Testing the 5G capabilities of Apple’s new iPhone 12 handsets isn’t the easiest of jobs, given that 5G itself is only gradually rolling out across the world. Testers at our Munich office, for example, had problems accessing working 5G hotspots and tariffs. It’s been easier for reviewers in the US – such as those at Tom’s Guide – where the technology is more widespread.
Before reviewers could get started on their testing, however, details about the batteries in the new handsets were leaked. It turns out they are (perhaps surprisingly) a little smaller than in the iPhone 11 generation.
Apple is generally very good at extracting above-expected performance from suboptimal specs, of course, and the company has managed the impressive balancing act of delivering almost the same runtimes as the iPhone 11 with a smaller battery… but only if you limit yourself to 4G networks.
Now, we must first stress that a direct comparison with its predecessor using 5G is logically not possible because the iPhone 11 handsets don’t support it. So we’re not saying that the iPhone 12 is worse at dealing with the power demands of 5G than the iPhone 11. What we are saying is that 5G clearly drains the iPhone 12’s battery faster than 4G.
Here are the facts: at 150 nits screen brightness and calling a website every 30 seconds via 4G, the iPhone 12 lasted 10 hours and 23 minutes. The iPhone 11 under the same conditions lasted 11 hours and 16 minutes. So the 12 is behind, but not by a huge distance.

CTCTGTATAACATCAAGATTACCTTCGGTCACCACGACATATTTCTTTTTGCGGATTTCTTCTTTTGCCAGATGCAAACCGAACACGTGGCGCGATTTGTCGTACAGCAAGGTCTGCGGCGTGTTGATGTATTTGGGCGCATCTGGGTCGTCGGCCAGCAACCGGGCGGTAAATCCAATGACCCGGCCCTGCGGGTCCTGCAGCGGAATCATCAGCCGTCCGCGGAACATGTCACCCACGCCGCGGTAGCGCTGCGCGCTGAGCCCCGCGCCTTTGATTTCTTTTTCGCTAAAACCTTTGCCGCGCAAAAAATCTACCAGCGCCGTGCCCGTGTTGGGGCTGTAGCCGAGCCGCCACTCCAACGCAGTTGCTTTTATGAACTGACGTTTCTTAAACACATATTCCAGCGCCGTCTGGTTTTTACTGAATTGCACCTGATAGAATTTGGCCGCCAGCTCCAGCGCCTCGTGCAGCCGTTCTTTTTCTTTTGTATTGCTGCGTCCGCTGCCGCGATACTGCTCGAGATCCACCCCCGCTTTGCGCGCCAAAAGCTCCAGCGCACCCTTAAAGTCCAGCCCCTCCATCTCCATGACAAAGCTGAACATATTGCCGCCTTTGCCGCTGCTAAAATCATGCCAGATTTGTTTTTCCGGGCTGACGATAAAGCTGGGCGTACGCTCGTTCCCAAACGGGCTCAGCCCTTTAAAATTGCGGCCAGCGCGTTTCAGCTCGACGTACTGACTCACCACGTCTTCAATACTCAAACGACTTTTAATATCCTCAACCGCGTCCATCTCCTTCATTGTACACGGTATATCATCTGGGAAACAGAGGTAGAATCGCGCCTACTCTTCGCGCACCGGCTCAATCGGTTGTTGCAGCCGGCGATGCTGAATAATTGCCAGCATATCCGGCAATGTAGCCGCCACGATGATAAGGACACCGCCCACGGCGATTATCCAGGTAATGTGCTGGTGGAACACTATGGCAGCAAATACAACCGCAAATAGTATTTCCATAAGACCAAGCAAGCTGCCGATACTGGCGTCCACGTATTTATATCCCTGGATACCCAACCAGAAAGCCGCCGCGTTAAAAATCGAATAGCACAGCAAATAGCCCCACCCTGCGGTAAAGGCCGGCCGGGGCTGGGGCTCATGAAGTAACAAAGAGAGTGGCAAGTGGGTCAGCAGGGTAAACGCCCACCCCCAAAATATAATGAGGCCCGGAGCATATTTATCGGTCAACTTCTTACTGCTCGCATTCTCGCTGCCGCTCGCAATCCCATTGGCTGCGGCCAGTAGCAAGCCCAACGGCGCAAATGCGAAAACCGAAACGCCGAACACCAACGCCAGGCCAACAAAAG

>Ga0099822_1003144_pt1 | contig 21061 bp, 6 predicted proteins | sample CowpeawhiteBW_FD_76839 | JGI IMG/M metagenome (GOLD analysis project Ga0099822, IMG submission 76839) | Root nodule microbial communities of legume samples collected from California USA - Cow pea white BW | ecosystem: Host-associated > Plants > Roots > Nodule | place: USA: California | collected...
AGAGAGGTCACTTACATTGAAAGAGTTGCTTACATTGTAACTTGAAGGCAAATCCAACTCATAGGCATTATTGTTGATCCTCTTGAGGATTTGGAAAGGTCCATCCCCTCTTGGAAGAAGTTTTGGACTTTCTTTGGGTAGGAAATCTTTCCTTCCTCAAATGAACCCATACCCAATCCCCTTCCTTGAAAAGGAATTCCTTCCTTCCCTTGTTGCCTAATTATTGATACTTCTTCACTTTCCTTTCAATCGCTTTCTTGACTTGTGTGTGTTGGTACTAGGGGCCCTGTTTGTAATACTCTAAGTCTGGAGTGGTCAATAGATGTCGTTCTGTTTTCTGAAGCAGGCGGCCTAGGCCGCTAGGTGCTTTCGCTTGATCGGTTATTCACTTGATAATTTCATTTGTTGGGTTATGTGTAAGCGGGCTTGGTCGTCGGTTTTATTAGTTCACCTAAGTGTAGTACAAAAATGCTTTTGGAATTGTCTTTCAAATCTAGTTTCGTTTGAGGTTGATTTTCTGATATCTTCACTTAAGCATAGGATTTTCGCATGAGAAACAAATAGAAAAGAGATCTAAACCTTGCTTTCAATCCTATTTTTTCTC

The iPhone 12 Pro, meanwhile, delivered 11 hours and 24 minutes of battery life in the same test scenario, beating the iPhone 11 Pro (10 hours and 24 minutes) by exactly an hour.
But if the same test is repeated using 5G, the iPhone 12 runs for just 8 hours and 23 minutes, and the iPhone 12 Pro lasts 9 hours and 6 minutes. In both cases we’re looking at a decrease of almost 20% in battery life.
And this isn’t a fundamental problem with 5G, because competing Android phones all deliver better results under the same test conditions. The Samsung Galaxy S20 runs at 150 nits screen brightness and a new website every 30 seconds for almost 9 and a half hours, the Galaxy S20 Plus lasts 10 and a half hours, the OnePlus 8T 10 hours 49 minutes and the Google Pixel 5 almost 10 hours.
Apple appears to be aware of the power-drain issues with 5G use. In a support document the manufacturer describes how, when using the 5G Auto mode, the smartphone will switch to 4G if speeds are roughly equal to what would be expected from 5G. The 5G On mode, in contrast, always connects to 5G if available, but Apple warns that this can “reduce battery life”.
In Low Power mode, which is offered when the battery charge drops below 20%, data traffic is automatically processed via 4G, unless the user is streaming videos.
If this news isn’t enough to put you off, read our guide to where to buy the iPhone 12 for the latest bargains.
This article originally appeared on Macwelt. Translation by David Price.